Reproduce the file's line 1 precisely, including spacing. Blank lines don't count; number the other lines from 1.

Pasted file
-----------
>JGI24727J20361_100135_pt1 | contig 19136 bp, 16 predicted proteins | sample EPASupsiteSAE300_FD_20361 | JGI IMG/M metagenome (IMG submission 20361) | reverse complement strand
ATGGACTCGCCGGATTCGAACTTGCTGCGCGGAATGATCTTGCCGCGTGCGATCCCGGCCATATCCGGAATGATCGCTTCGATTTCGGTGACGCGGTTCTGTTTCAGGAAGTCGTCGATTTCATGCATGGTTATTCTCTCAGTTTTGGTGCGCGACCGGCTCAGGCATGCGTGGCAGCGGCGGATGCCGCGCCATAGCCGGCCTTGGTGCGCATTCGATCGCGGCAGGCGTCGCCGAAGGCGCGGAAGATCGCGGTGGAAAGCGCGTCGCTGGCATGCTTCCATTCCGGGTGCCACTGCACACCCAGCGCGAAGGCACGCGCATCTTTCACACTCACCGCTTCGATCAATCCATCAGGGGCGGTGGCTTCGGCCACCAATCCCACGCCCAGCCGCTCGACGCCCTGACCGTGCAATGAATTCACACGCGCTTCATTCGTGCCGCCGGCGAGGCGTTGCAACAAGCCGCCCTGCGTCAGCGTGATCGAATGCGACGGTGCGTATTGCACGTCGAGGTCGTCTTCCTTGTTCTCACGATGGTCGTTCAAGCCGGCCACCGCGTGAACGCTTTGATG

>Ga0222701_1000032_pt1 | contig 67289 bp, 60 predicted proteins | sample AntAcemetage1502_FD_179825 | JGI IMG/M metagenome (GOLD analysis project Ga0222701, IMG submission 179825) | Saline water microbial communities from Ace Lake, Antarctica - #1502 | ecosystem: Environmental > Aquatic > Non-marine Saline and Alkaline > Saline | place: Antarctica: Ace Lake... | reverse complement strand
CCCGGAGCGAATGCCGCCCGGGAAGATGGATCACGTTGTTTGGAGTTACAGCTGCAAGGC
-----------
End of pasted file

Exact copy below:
>JGI24727J20361_100135_pt1 | contig 19136 bp, 16 predicted proteins | sample EPASupsiteSAE300_FD_20361 | JGI IMG/M metagenome (IMG submission 20361) | reverse complement strand